When you inherit an IRA, prepare to start taking out money. Either you empty the account over five years or you make minimum annual withdrawals until the money is gone. The only exception is if you inherit from your spouse, in which case you can postpone withdrawing money for years. You calculate your mandatory minimum withdrawal using the IRS life-expectancy tables.
The life expectancy tables are in appendix C of IRS publication 590, Individual Retirement Arrangements. You can find the publication on the IRS website. When the time comes to make your first withdrawal -- the year after the account owner dies -- look up your age in Table I, "Single Life Expectancy." Next to your age, you'll find what the IRS considers your remaining life expectancy. If you're 25, for instance, it says you have 58.2 years to go.
Assume you inherit the account from your father and it has $120,000 in it on Dec. 31 of the year he died. When you calculate your required withdrawal the following year, divide your 58.2 year life expectancy into $120,000 to get $2,061.85. Withdraw at least that much -- you can always take more -- from the account before the year ends. If you don't meet the minimum, the IRS imposes a 50-percent tax penalty on the shortfall. For example, if you under-withdraw by $1,000, you pay $500 in extra tax.
When the next year rolls around, you can't just take out $2,061.85 again. Your inherited IRA isn't constant: The account investment may have earned interest or lost value, depending on the market. When you're ready to make the second year's mandatory minimum withdrawal, you repeat the calculation using your new age -- 26 -- and the IRA's worth on the most recent Dec. 31. Do this every year thereafter as long as there's money left in the IRA.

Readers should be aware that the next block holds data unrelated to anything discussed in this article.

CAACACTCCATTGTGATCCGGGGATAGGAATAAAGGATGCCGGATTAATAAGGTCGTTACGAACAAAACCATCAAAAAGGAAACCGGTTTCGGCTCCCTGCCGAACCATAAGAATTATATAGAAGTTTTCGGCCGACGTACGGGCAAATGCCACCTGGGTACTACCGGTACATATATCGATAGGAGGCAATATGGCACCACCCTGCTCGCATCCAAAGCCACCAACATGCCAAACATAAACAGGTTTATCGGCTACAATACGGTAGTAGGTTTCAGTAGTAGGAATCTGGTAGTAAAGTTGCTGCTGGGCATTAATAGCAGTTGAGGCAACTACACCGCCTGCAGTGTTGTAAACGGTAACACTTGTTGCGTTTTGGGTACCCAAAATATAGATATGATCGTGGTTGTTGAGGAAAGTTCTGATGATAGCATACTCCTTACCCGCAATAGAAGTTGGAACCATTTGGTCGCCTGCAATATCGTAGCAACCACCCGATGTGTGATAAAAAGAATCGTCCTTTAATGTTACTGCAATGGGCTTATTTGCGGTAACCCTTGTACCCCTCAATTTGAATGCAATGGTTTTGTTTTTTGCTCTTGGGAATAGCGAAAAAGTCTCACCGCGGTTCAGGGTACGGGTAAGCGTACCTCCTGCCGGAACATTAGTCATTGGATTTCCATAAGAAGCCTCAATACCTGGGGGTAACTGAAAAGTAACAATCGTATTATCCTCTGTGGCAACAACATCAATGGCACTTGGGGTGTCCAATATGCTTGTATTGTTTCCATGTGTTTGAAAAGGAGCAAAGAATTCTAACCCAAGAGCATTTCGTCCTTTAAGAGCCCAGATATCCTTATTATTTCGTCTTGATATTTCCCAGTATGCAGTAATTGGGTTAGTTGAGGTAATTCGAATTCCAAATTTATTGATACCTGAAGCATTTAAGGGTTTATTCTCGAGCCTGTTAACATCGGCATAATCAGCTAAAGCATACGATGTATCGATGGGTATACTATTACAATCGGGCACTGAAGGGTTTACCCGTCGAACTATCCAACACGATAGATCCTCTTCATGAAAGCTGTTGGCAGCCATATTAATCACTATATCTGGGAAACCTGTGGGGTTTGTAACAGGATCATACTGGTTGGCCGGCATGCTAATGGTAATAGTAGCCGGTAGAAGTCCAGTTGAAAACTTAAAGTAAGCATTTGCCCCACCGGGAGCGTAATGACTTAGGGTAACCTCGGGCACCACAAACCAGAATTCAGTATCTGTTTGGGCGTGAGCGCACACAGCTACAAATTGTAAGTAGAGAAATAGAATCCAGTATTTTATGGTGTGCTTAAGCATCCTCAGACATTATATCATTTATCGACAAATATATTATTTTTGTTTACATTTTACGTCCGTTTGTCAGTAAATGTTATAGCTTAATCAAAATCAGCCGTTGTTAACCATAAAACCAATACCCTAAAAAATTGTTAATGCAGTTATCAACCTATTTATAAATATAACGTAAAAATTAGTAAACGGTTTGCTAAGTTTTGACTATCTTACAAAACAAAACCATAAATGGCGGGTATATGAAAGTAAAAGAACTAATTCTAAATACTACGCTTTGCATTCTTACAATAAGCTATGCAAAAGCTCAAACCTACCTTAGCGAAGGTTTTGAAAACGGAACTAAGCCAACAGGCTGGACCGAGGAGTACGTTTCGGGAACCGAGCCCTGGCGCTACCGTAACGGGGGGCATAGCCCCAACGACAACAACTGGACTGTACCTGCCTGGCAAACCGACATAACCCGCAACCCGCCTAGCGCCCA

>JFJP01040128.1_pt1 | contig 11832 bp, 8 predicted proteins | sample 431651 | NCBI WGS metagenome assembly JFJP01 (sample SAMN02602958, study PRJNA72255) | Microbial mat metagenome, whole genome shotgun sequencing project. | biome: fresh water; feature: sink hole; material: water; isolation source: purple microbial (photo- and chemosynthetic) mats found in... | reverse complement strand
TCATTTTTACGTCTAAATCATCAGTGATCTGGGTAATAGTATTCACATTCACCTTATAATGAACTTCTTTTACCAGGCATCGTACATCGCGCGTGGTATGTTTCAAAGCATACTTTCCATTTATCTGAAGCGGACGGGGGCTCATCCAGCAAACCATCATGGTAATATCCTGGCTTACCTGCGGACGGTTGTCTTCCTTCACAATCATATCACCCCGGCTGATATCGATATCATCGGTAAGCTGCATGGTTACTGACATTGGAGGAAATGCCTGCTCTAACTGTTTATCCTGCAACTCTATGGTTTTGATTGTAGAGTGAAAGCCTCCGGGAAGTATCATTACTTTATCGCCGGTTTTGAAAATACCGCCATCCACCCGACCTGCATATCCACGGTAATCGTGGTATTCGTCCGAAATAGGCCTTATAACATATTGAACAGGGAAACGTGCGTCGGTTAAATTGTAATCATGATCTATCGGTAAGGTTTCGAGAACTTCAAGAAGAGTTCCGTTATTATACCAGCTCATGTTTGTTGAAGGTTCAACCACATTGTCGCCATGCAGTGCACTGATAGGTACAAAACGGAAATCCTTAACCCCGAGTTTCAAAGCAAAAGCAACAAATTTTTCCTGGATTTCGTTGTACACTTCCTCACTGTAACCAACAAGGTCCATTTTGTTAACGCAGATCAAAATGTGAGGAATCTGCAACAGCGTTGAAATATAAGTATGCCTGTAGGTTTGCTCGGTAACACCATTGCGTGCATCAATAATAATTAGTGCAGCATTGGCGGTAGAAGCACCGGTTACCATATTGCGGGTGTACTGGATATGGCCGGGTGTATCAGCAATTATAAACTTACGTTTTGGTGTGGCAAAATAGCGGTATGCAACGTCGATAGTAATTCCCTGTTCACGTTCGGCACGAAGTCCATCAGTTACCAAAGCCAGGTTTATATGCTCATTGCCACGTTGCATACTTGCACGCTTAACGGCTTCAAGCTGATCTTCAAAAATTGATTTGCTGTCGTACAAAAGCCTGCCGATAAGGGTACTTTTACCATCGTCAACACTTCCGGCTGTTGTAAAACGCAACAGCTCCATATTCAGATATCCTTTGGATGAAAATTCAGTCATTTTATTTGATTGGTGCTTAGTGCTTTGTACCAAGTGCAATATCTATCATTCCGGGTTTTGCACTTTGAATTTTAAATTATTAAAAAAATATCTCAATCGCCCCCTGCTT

If the original beneficiary dies, an inherited IRA can pass to an alternative beneficiary. If you inherit the account this way, you use the original beneficiary's age instead of your own, adjusting it each year as if he were still alive and growing older. If the account owner died after 70 1/2 -- the age at which he'd have to make mandatory withdrawals -- you can base your mandatory minimum withdrawals on Table III, using the owner's age. The younger age is usually the best option, as the minimum withdrawal each year is smaller.
A graduate of Oberlin College, Fraser Sherman began writing in 1981. Since then he's researched and written newspaper and magazine stories on city government, court cases, business, real estate and finance, the uses of new technologies and film history. Sherman has worked for more than a decade as a newspaper reporter, and his magazine articles have been published in "Newsweek," "Air & Space," "Backpacker" and "Boys' Life." Sherman is also the author of three film reference books, with a fourth currently under way.